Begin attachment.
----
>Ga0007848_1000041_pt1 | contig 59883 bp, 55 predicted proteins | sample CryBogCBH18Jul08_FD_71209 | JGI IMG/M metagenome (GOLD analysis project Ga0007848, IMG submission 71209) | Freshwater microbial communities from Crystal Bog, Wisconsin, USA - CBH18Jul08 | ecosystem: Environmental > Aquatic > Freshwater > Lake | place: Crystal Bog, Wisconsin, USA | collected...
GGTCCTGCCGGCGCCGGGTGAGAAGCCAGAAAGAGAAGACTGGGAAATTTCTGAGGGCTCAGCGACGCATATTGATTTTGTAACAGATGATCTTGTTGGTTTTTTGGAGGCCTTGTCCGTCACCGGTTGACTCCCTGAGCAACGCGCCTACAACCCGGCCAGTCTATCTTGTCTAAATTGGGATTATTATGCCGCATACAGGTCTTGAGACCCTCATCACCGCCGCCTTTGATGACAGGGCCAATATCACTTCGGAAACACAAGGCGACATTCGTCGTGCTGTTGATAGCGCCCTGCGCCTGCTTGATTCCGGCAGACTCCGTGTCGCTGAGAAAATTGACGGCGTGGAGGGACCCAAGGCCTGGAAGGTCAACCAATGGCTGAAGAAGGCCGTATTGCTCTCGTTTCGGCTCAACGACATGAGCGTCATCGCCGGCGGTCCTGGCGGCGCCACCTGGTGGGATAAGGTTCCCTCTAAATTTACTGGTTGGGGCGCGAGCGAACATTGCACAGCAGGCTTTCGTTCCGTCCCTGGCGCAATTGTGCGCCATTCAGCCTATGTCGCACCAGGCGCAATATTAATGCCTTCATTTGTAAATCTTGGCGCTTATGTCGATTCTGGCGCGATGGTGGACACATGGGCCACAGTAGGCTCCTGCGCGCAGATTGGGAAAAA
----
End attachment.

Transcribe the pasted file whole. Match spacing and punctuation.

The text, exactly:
>Ga0007848_1000041_pt1 | contig 59883 bp, 55 predicted proteins | sample CryBogCBH18Jul08_FD_71209 | JGI IMG/M metagenome (GOLD analysis project Ga0007848, IMG submission 71209) | Freshwater microbial communities from Crystal Bog, Wisconsin, USA - CBH18Jul08 | ecosystem: Environmental > Aquatic > Freshwater > Lake | place: Crystal Bog, Wisconsin, USA | collected...
GGTCCTGCCGGCGCCGGGTGAGAAGCCAGAAAGAGAAGACTGGGAAATTTCTGAGGGCTCAGCGACGCATATTGATTTTGTAACAGATGATCTTGTTGGTTTTTTGGAGGCCTTGTCCGTCACCGGTTGACTCCCTGAGCAACGCGCCTACAACCCGGCCAGTCTATCTTGTCTAAATTGGGATTATTATGCCGCATACAGGTCTTGAGACCCTCATCACCGCCGCCTTTGATGACAGGGCCAATATCACTTCGGAAACACAAGGCGACATTCGTCGTGCTGTTGATAGCGCCCTGCGCCTGCTTGATTCCGGCAGACTCCGTGTCGCTGAGAAAATTGACGGCGTGGAGGGACCCAAGGCCTGGAAGGTCAACCAATGGCTGAAGAAGGCCGTATTGCTCTCGTTTCGGCTCAACGACATGAGCGTCATCGCCGGCGGTCCTGGCGGCGCCACCTGGTGGGATAAGGTTCCCTCTAAATTTACTGGTTGGGGCGCGAGCGAACATTGCACAGCAGGCTTTCGTTCCGTCCCTGGCGCAATTGTGCGCCATTCAGCCTATGTCGCACCAGGCGCAATATTAATGCCTTCATTTGTAAATCTTGGCGCTTATGTCGATTCTGGCGCGATGGTGGACACATGGGCCACAGTAGGCTCCTGCGCGCAGATTGGGAAAAA